Millions of people have perished because of killer diseases in the last several decades. Using information from the World Health Organisation (\WHO), here are 10 killer diseases, (in no particular order) which are predicted to take over 2010
Heart attack and heart related problems such as stroke and cerebrovascular disease are on the top of the list of killer diseases. The WHO statistics reveal that 31.5% women die of heart disease while the rate is 26.8% in men. Lack of physical activity, obesity, eating more fat and salt are the main culprits.
As per the 2008 World Cancer Report, the global cancer cases and deaths would double by the year 2030; 27 million people would suffer from cancer by 2030 resulting in 17 million deaths every year. Experts blame it on smoking and lifestyles including poor diet, lack of exercise.
Infectious diseases are now the world’s biggest killer of children and young adults; they lead to 16.2% of worldwide deaths. Disease-causing germs such as bacteria, viruses, parasites or fungi spread diseases directly or indirectly from one person to the other - sexually transmitted diseases (STDs), HIV etc. There are others, which are transmitted from animal to person for instance bird flu, swine flu etc. In spite of a number of newer drugs being available to treat infections, these remain ineffective because of the increasing resistance of microbes to drugs.
Around 2 million people die of tuberculosis (TB) every year. The WHO figures reveal that almost one-third of the world’s population is infected with Mycobacterium tuberculosis, the bacteria that cause tuberculosis. The disease is the main killer in people with AIDS. It spreads by coughing and sneezing.
Although BCG vaccine is used as a preventive measure against TB, the multidrug-resistant TB is on the rise. Directly Observed Therapy Short-course - DOTS - is an internationally recommended approach to TB control. The health workers closely monitor treatment to ensure that patients complete the full course of medication. The Global Plan to halt and reverse the spread of TB is an action from 2006 up until 2015.
Chronic obstructive pulmonary disease (COPD)
COPD includes lung diseases that make breathing difficult. It is estimated that by 2020 it will be the third biggest killer in the world. In the majority of cases, smoking is to be blamed for COPD. Occupational exposure to dust, air pollution and certain inherited diseases too are risk factors. The lung damage due to COPD can be slowed with lung exercises and a healthy diet.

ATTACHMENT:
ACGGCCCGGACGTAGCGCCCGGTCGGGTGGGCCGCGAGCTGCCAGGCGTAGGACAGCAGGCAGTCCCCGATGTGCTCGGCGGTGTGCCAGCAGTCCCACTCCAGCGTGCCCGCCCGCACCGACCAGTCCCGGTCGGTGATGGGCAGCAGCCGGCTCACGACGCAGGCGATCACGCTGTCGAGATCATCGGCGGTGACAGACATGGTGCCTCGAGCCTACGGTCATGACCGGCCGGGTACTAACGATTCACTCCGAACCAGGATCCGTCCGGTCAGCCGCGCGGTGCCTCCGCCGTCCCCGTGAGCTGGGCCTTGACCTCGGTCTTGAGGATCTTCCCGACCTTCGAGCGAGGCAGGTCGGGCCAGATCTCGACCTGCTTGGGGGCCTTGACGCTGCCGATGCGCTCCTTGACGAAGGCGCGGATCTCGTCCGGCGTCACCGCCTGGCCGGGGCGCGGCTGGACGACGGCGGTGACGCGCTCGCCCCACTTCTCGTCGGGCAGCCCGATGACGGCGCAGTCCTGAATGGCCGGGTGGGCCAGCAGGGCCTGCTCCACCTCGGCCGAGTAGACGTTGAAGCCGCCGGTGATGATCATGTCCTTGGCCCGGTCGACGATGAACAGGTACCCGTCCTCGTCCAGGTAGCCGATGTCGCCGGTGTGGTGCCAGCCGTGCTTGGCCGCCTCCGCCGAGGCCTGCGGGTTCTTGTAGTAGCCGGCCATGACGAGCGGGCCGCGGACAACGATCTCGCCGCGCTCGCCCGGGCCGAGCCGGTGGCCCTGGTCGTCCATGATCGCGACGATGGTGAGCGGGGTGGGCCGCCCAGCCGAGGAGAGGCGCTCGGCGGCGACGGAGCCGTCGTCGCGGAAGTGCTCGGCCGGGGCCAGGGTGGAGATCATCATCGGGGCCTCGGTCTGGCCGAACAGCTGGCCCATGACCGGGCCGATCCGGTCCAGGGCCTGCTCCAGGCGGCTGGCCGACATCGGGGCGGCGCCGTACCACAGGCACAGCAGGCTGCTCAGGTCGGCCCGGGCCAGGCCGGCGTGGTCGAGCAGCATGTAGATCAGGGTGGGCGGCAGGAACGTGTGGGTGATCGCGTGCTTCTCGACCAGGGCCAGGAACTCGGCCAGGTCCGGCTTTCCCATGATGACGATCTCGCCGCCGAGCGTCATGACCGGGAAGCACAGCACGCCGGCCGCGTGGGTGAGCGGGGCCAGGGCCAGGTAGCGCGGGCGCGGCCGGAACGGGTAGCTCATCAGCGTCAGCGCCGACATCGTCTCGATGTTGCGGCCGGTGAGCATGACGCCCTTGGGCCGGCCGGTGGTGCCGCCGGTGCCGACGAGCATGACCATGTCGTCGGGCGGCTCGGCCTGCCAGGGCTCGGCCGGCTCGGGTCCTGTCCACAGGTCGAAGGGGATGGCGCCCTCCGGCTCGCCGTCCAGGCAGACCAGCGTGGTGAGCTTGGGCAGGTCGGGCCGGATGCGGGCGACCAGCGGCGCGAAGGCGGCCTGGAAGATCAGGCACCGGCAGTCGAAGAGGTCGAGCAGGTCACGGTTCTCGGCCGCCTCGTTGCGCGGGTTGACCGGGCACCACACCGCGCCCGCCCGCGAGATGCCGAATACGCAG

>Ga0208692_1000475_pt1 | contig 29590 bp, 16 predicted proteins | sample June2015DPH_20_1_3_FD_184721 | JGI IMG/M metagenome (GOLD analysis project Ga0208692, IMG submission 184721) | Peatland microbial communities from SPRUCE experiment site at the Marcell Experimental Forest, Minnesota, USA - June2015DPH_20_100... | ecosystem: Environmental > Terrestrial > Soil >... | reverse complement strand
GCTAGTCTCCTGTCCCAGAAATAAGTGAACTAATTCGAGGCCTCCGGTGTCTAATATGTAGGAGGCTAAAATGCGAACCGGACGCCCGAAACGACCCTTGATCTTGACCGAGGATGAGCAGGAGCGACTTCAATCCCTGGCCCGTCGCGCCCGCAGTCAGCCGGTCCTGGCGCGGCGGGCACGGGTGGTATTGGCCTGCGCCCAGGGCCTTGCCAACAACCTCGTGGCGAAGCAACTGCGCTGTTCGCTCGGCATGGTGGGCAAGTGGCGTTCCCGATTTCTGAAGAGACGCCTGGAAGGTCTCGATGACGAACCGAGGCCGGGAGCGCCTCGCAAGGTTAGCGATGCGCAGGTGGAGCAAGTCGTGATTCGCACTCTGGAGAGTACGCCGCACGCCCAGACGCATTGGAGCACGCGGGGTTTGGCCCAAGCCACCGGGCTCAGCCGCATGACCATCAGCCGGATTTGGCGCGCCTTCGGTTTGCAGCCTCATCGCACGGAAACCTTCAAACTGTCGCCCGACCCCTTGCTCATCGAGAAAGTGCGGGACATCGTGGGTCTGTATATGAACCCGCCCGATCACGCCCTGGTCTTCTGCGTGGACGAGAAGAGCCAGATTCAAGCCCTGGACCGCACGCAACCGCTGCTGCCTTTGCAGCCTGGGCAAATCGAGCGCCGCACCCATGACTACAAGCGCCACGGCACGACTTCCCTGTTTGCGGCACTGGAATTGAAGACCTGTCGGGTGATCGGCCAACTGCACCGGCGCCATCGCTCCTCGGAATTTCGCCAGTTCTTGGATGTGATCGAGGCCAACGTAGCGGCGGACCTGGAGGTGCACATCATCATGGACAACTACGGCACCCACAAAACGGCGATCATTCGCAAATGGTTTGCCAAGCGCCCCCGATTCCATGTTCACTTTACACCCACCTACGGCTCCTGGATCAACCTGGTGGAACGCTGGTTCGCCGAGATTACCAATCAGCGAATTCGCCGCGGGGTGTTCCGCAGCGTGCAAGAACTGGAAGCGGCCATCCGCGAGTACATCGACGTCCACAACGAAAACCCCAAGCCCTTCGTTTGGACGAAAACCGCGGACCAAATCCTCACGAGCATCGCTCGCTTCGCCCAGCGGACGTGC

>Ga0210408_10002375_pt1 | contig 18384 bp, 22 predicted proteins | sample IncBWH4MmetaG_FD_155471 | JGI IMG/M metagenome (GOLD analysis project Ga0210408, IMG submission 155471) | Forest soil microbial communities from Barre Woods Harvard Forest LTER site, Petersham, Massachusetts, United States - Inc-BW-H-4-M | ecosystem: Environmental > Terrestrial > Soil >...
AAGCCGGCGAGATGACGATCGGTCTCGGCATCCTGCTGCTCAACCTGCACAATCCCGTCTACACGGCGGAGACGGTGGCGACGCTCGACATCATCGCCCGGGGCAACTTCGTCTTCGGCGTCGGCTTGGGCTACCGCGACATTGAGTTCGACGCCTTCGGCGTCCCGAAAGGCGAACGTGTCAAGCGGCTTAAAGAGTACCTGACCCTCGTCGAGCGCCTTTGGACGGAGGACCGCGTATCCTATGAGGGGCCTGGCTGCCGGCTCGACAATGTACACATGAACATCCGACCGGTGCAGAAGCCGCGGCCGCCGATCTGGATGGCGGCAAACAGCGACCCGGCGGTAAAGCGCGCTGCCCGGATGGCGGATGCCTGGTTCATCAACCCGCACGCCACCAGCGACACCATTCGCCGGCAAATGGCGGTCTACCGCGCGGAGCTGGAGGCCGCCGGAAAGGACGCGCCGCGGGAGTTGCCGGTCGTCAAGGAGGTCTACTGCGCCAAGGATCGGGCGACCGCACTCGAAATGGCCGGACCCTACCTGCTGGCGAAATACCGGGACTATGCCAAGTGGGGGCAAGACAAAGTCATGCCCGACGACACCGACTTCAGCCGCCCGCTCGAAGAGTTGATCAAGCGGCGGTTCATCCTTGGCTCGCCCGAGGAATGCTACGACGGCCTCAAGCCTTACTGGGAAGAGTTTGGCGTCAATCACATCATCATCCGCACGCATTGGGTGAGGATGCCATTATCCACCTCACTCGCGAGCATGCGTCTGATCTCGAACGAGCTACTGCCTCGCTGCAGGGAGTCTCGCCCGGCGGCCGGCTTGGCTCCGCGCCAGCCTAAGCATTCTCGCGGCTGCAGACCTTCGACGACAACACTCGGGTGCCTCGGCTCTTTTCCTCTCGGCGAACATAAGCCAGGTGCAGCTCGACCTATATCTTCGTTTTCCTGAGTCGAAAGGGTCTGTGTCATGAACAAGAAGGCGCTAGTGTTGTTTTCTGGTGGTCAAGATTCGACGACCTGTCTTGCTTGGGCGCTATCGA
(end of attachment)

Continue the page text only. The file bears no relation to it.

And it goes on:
Lower respiratory tract infections
Diseases of the lungs, such as pneumonia, kill more than 4 million people each year. The lower respiratory tract infections also include tuberculosis and whooping cough. The infections are often associated with AIDS and are more common in children under five. The U.N.-sponsored Millennium Development Goals aims at cutting global poverty and calls for a reduction in child mortality by two-thirds by 2015.
According to the latest data from the Joint United Nations Programme on HIV/AIDS (UNAIDS) and WHO, an estimated 2.7 million people became newly infected with HIV in 2008, and 2.0 million people died of AIDS-related causes in 2008. Women have been estimated to comprise 50 per cent of adults living with HIV/AIDS worldwide. This is because of a combination of biological, social, cultural and economic factors. Young people under the age of 25 are estimated to account for more than half of all new HIV infections worldwide.
Although there is no vaccine for HIV/AIDS, the good news is that HIV-positive people can live on life-prolonging antiretroviral drugs for decades.
Malaria, a parasitic disease, is spread by female anopheles mosquitoes. It is preventable, treatable and curable and yet it causes between 1 and 5 million deaths each year. Fortunately malaria can be prevented by using insecticides, mosquito nets and taking sanitary measures to stop the breeding of mosquitoes. Anti-malarial drugs are available to treat malaria. Governments and NGOs are working towards educating, preventing and treating the disease.
Dysentery, cholera – infection from virus, bacteria or parasitic worms cause diarrhoea. According to the WHO’s Department of Food Safety and Zoonoses, the new estimate of diarrhoea is on par with global annual deaths for malaria; it kills around 2.2 million people each year and infects around 4 billion people in a year. Most deaths occur in children particularly due to dehydration.
Since diarrhoea is spread through contaminated water and food, improvement in food safety, sanitation and hygiene are essential for its prevention. Goal number 10 of the UN - Millennium Development Goals is to halve the proportion of people without sustainable access to safe drinking water and basic sanitation by 2015.
Measles is one of the leading causes of death among young children; WHO estimates 530,000 deaths each year. The disease makes children susceptible to pneumonia and diarrhea and if left untreated can be fatal. The measles vaccine protects the child against the infection and is often incorporated with rubella and/or mumps vaccines.